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Bosco S. Tjan, Sabin Dang; The spatial interaction zone of a shapeless noise flanker. Journal of Vision 2005;5(8):227. doi: https://doi.org/10.1167/5.8.227.
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© ARVO (1962-2015); The Authors (2016-present)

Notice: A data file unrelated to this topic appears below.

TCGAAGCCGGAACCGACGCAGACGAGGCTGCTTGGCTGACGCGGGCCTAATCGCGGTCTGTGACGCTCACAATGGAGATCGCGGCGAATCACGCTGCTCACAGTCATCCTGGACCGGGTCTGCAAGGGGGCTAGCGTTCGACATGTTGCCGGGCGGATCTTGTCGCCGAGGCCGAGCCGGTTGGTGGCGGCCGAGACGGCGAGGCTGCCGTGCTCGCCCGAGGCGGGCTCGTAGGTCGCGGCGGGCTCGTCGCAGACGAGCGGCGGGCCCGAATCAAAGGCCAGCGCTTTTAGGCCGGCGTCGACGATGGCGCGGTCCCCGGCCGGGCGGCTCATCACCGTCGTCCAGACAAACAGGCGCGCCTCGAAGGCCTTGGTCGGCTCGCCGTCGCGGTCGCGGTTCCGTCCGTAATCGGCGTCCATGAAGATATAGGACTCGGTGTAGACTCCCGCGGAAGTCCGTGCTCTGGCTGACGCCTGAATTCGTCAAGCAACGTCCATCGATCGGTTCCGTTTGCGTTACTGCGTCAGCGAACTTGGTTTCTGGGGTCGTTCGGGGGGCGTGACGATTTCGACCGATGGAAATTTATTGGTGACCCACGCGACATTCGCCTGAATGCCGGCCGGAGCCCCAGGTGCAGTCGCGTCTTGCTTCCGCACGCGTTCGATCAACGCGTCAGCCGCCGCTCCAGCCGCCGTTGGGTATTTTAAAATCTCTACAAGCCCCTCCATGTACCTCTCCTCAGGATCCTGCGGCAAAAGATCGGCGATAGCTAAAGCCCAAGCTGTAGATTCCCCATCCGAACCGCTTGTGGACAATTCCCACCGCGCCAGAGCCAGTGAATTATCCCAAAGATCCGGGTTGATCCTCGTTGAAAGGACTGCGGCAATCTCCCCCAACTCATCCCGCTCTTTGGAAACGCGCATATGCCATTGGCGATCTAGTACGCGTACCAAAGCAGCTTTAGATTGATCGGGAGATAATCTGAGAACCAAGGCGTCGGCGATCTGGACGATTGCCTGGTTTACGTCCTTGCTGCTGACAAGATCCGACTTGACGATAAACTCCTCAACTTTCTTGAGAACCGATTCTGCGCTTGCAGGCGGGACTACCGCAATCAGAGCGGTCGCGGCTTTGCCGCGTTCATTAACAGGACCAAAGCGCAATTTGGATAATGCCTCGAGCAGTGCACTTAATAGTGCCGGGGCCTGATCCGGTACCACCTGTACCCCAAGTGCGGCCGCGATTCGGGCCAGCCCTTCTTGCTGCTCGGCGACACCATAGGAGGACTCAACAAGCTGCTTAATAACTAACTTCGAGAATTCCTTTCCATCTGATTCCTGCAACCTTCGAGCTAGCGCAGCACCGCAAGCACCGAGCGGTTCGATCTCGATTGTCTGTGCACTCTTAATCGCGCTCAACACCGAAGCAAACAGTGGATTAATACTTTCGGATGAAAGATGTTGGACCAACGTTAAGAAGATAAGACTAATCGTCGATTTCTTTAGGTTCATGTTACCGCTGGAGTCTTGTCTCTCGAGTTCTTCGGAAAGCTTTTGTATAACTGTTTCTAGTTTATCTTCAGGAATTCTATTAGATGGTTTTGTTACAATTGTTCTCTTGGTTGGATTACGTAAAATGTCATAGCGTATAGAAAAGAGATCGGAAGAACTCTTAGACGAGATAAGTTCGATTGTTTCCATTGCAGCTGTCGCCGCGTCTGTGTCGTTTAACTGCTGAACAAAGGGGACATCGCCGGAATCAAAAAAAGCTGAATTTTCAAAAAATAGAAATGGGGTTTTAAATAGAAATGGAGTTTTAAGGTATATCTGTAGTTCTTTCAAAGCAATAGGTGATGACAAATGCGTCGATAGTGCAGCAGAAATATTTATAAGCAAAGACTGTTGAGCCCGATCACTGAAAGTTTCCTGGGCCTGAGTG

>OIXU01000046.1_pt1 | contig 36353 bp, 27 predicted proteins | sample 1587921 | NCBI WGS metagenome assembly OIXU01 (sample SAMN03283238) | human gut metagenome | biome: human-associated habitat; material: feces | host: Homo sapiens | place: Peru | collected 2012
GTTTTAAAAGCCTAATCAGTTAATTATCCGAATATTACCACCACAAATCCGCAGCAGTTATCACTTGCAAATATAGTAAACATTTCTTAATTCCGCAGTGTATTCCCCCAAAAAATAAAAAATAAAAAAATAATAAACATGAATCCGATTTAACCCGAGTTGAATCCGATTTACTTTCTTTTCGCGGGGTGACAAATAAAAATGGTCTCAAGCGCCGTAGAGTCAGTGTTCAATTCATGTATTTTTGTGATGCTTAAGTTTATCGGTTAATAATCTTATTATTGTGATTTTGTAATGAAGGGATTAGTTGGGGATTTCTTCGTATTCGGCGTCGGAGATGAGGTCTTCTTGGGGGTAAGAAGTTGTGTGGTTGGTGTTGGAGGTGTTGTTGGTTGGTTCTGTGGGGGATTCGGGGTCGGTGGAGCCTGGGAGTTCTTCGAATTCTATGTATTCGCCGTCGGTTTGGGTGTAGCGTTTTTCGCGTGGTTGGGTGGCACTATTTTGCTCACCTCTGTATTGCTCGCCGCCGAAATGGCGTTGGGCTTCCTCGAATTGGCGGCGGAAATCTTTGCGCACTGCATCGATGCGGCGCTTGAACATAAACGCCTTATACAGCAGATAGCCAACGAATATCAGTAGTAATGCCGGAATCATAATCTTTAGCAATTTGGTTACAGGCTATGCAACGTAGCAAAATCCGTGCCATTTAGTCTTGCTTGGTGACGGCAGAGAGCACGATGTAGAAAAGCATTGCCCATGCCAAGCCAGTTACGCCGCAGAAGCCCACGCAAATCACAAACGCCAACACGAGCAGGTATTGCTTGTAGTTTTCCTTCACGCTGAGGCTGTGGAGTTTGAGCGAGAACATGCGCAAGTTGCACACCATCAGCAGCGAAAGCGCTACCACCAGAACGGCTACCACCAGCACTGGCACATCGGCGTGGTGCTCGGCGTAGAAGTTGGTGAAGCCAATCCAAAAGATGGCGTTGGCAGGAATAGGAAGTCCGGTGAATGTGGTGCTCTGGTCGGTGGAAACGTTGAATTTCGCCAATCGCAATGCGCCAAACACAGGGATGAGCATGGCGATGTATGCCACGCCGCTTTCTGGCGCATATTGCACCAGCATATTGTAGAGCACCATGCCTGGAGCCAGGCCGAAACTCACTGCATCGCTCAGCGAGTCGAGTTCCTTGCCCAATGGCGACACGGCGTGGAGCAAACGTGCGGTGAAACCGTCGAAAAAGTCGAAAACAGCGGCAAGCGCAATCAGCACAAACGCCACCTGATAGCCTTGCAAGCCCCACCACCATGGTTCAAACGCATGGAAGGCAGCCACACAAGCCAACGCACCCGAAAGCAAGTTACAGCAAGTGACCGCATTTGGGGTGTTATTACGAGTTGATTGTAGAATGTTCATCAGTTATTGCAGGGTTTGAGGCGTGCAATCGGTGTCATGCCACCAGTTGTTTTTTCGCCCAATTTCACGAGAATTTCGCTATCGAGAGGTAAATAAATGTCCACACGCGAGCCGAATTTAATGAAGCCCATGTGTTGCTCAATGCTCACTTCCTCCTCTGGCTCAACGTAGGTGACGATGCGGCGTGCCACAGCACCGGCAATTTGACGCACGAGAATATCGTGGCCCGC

Crowding, in which flankers impede the identification of an adjacent target, represents a significant deficit in form vision in the periphery. Crowding persists even after having compensated for the lower spatial acuity in the periphery. Little consensus exists among the theories of crowding. Palomares et al. (ARVO99) showed that while white noise was an effective masker when superimposed on a letter target, it was ineffective as a spatially separated flanker, challenging any contrast-masking theory for crowding. We (He & Tjan, VSS04) found evidence that “pink” noise, obtained by phase-scrambling a letter, was an effective flanker, which defies theories that rely on similarities between high-level features and imprecision in spatial attention. The purpose of the current study is to determine if pink letter noise are as effective as letter flankers by measuring the threshold contrast vs. spatial separation (TvS) function. Threshold contrast for identifying a letter target at 5-deg inferior visual field, of size 2.5 times the Ss' acuity, was measured as a function of spatial separation between the target and flankers. The flankers (at 20% rms contrast) were white noise, pink noise, or letters. The TvS functions for letter flankers and pink noise were virtually identical, both showed a threshold elevation of 0.6 log units (factor of 4) at a separation of 0.8 x-height which declined rapidly with a log-log slope of −1.4 to 0.05 log units at a separation of 2 x-height. In contrast, white noise elevated threshold by only 0.3 log units at a separation of 0.8 x-height, and its TvS function declined gradually with a log-log slope of −0.63. In a separate experiment, we showed that when white noise or pink noise was superimposed on a letter target, they led to the same threshold elevation. Our results show that a minimum requirement for an effective flanker is that it has a similar spatial-frequency distribution as the target but need not share any high-level features.
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